Reggae Golden Jubilee 50th Anniversary Origins of Jamaican Music

Order your copy here:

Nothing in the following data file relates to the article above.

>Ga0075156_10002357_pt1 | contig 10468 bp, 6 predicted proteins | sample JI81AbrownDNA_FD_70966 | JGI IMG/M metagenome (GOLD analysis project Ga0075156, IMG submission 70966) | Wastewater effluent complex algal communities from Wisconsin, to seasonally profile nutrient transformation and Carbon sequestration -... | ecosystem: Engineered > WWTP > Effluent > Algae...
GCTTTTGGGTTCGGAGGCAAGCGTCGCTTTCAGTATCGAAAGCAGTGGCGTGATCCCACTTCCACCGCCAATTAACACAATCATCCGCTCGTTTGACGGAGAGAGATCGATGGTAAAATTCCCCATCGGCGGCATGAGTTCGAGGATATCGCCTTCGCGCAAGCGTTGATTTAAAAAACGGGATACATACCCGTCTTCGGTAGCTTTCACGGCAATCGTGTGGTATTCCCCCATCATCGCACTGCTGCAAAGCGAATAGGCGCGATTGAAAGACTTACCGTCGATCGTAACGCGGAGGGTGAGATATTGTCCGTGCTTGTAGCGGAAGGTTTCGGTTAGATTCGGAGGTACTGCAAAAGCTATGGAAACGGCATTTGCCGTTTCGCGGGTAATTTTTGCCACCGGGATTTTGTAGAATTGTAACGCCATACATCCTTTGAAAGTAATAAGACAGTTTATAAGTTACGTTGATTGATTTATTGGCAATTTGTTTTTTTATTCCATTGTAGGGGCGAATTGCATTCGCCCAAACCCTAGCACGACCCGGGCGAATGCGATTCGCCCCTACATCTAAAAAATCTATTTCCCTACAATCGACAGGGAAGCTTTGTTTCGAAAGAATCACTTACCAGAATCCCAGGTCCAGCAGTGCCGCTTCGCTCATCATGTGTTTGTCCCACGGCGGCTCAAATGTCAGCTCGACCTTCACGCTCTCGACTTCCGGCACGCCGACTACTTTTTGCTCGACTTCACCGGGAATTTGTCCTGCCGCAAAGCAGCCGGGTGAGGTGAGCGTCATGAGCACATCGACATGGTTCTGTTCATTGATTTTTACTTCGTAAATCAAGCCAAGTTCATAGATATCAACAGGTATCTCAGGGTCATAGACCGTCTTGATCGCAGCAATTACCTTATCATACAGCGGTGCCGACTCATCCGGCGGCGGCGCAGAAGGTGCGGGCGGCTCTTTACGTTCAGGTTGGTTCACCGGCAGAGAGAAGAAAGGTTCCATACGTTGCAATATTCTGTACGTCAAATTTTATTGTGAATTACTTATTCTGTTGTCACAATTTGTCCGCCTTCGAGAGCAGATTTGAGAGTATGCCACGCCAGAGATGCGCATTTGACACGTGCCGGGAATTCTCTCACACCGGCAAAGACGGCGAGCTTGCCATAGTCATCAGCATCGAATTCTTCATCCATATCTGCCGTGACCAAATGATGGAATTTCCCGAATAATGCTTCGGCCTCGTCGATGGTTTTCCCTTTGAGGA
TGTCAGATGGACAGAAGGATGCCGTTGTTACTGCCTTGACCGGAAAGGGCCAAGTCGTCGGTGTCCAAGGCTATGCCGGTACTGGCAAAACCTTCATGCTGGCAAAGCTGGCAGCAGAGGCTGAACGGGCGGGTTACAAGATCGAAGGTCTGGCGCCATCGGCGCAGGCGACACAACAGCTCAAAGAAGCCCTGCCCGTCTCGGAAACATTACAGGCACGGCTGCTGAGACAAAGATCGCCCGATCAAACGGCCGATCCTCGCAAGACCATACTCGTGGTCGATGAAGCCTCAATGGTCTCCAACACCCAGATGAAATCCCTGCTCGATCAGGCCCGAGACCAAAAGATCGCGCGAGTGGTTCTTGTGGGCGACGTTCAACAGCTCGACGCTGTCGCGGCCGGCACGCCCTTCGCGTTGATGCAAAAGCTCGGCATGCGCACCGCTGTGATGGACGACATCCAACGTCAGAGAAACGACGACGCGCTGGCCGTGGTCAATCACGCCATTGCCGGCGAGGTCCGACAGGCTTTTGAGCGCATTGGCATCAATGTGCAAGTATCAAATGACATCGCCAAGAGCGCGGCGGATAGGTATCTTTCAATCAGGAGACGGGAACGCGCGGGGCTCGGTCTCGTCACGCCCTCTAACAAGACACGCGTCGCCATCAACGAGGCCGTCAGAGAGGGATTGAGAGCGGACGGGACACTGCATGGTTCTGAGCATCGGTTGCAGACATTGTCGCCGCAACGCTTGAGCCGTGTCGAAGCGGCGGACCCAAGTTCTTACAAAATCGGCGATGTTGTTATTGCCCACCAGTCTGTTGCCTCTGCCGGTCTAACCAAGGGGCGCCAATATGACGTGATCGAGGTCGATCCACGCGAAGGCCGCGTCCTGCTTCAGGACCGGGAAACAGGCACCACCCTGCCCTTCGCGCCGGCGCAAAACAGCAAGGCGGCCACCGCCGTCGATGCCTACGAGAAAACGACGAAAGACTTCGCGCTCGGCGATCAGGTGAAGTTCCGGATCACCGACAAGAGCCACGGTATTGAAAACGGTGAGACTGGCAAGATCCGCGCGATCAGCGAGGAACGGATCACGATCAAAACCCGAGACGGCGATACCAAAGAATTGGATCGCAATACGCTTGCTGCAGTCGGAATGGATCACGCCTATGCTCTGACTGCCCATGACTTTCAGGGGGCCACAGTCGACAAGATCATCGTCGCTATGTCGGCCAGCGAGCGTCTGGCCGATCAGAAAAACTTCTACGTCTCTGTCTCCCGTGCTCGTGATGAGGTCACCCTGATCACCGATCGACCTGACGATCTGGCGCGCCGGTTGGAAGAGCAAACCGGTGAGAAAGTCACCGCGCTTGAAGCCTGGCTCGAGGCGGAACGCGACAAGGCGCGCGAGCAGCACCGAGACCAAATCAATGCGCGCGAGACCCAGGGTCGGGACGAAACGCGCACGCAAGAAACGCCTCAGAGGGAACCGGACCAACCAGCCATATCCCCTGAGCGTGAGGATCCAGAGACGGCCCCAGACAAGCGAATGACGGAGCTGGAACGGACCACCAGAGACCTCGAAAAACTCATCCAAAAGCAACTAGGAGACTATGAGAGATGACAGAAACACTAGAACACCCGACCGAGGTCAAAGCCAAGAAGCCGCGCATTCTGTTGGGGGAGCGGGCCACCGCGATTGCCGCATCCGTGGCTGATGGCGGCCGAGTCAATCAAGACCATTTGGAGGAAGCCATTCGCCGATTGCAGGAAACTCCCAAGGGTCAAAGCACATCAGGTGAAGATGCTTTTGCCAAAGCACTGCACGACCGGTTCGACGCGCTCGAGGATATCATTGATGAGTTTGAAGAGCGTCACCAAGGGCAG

‘REGGAE GOLDEN JUBILEE: ORIGINS OF JAMAICAN MUSIC, 50TH ANNIVERSARY’ Edward Seaga, who was Jamaica’s prime minister from 1980 to ’89, had a previous career in the 1950s as a producer and record-company owner. Now he is an executive producer and compiler of “Reggae Golden Jubilee,” an extensively annotated 100-song collection that does a thorough job of tracing Jamaican music from the late 1950s into the 2000s. (The golden jubilee refers to 50 years of Jamaican independence.) The music’s history follows a well-known trajectory, from absorption to innovation, as Jamaican musicians first soaked up and imitated the music of their neighbors — American soul and R&B, Caribbean calypso — and then, remarkably, alchemized them into rhythms and ideas that would transform pop worldwide, from the all-conquering reggae beat to the foundations of hip-hop in Jamaican style toasting over a disc jockey’s track. “Reggae Golden Jubilee” includes major figures like Bob Marley (though not his best songs) and Jimmy Cliff, and it comes as close to the present as Sean Paul, Damian Marley and Mavado. But even better is its conscientiousness about gathering songs that represent turning points — like the Folkes Brothers’ “Oh Carolina,” which incorporates Rastafarian drumming; Millie Small’s “My Boy Lollipop,” which carried the ska beat far beyond Jamaica; and Wayne Smith’s “Under Me Sleng Teng,” which ushered in modern reggae’s electronic era. As the rhythms and productions constantly modernize and spoken words start to displace sung ones, the compilation steers clear of Jamaica’s rudest hits, but through the decades certain themes endure: romance, faith, the struggles of the poor and cultural pride. (VP, four CDs, $59.98) – JON PARELES (NY TImes)